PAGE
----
The Chiefs-Raiders rivalry is one that has been burning bright for over 50 years, and that has infiltrated and poisoned the hearts and minds of both fans and players on both ends. Not into just merrily feelings of disdain or repugnance, but into outright hate.
Sure, these organizations have been fierce enemies almost as long as the De Havilland sisters (look it up), but let's not forget that these two teams were once brothers in a cause that changed the face of NFL as we know it today.
Look, I know all of you around Chiefs Nation are chomping at the bit to get your Raider hating on, but these two organizations started by Al Davis and Lamar Hunt were built through solidarity and the refusal to listen to naysayers. These two men were once brothers in arms before turning into Cain and Abel, and many have forgotten their legacy.
But just like Leo and Ron Gallagher, the fruit that they bared together was smashed, leaving nothing but loathing and litigation in the wake.
There was no greater rivalry for Chiefs Founder Lamar Hunt, like the one he faced twice each year against Oakland.
It is widely disputed how these allies turned into such bitter enemies. Some contest it was a late hit from Oakland's Ben Davidson on Kansas City QB Len Dawson that led to a bench clearing brawl in 1970. Others say it was then Oakland head coach John Madden's death threats to Chiefs mascot Warpaint, saying "We couldn't beat the Chiefs, but we damn near killed their horse".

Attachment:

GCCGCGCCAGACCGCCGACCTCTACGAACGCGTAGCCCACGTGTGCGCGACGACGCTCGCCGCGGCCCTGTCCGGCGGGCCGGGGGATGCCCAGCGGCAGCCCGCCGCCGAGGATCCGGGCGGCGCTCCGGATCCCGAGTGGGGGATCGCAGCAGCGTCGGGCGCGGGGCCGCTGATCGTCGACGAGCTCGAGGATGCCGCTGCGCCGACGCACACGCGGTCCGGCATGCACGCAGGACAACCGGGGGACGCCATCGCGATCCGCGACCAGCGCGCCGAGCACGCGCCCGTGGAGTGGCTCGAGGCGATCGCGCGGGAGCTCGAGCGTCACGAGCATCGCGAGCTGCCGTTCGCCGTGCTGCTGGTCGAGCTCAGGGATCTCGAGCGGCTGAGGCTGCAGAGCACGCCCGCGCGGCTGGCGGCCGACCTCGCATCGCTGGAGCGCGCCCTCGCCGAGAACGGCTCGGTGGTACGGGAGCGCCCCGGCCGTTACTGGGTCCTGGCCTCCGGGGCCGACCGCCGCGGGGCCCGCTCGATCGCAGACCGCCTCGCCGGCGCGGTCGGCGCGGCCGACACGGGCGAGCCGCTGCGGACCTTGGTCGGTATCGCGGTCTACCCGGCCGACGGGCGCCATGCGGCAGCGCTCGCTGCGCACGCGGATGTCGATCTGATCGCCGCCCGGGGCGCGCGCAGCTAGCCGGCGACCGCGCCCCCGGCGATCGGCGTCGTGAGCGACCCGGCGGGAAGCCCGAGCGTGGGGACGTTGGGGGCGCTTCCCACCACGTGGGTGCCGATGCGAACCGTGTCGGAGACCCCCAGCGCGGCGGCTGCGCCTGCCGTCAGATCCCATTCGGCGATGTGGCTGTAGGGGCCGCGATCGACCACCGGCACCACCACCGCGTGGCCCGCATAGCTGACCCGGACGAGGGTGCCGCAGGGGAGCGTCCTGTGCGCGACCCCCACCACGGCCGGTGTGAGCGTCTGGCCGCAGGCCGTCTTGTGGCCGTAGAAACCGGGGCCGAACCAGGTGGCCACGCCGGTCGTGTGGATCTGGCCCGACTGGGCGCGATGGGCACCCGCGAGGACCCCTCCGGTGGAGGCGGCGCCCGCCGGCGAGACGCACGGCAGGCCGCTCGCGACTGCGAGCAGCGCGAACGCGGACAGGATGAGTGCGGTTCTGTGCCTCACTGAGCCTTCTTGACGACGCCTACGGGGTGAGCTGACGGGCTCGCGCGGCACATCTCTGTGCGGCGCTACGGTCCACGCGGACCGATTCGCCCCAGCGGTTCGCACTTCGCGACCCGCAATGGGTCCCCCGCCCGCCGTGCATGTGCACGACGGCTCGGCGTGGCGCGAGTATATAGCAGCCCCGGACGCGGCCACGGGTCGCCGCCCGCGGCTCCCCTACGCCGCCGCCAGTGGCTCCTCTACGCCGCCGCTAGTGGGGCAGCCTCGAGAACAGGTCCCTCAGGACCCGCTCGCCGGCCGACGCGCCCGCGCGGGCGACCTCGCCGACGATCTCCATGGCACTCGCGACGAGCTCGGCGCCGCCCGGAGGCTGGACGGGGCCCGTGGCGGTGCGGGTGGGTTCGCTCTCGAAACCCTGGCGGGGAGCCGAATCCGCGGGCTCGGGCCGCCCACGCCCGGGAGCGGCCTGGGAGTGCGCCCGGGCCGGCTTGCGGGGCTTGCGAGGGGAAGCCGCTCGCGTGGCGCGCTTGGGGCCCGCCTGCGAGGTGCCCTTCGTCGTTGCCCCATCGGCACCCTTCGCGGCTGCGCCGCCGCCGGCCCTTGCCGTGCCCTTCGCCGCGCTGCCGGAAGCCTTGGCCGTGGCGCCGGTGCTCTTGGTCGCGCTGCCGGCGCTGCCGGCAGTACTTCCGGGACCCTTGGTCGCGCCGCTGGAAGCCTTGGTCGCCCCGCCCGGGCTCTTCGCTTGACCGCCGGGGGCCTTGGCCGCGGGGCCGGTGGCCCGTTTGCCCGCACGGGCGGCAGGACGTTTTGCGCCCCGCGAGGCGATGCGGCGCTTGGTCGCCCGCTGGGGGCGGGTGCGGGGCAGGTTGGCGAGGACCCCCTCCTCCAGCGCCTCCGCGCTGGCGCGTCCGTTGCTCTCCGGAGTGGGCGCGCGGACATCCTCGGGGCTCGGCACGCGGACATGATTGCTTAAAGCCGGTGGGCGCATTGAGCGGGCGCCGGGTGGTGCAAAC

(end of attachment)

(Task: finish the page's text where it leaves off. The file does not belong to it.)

Regardless of how it started, no Chiefs fan truly bleeds red and gold till they yearn for the spilling of that of the Silver and Black. Heck, it's a family tradition built upon hate. I was born a Chiefs fan and from the moment my father taught me the tomahawk chop, he also instilled a staunch distaste for the Raiders.
But hate may be a strong word. Is there really any good reason for anyone under the age of 40 to genuinely hate the Raiders?
The Raiders have not won more than five games in a single season since 2002. And they have not beaten the Chiefs in Oakland during that same span. Yes this rivalry in recent years has JaMarcus Russell look like a Pro Bowler in Kansas City on a few occasions. But other than a bruised ego, the Chiefs have clearly dominated the series over the past 20 years, winning 30 of 40.
But the Chiefs have not exactly been lighting it up the past few years either, and two poor teams with losing recording doesn't make for epic battles.
This game, however, has the potential to revive the bitter rivalry with playoff implications written all over it. The teams are first and second in rushing in 2010, and both defenses have proven solid. Make no mistake about it, this could be the toughest battle of the year for this team, but I suspect the coaching staff has them up for the task.
At 4-4, an Oakland win would drop the Chiefs record to 5-3, just a game ahead of the Raiders, leaving the AFC West wide open down the stretch. But a Kansas City win would propel the Chiefs to a 6-2 record, with every other team in their division sitting with at least 5 losses.
This will be the 100th meeting between the Chiefs and Raiders, and Al Davis knows it could be one of his last. And although their allegiance was broken many years ago, the aging owner should still garner the same respect from Chiefs Nation as he has shown for the late Lamar Hunt.
The last seven seasons haven't been kind to Al Davis and his Raiders.
Shortly after the passing of Chiefs founder, Lamar Hunt, Al Davis had this to say of his former AFL kinsmen.
"I have much admiration for his love of professional football and, of course, the American Football League, which he started. We were rivals, we were friends, we were competitors. Lamar Hunt is a legend and will be sorely missed as he has been a part of our lives for the past five decades."
For this game, Hunt will be watching from the heavens and Davis from his suite. The man who has ran the Silver and Black nation all these years now can only hope he'll see more relevant moments for the Raiders this season.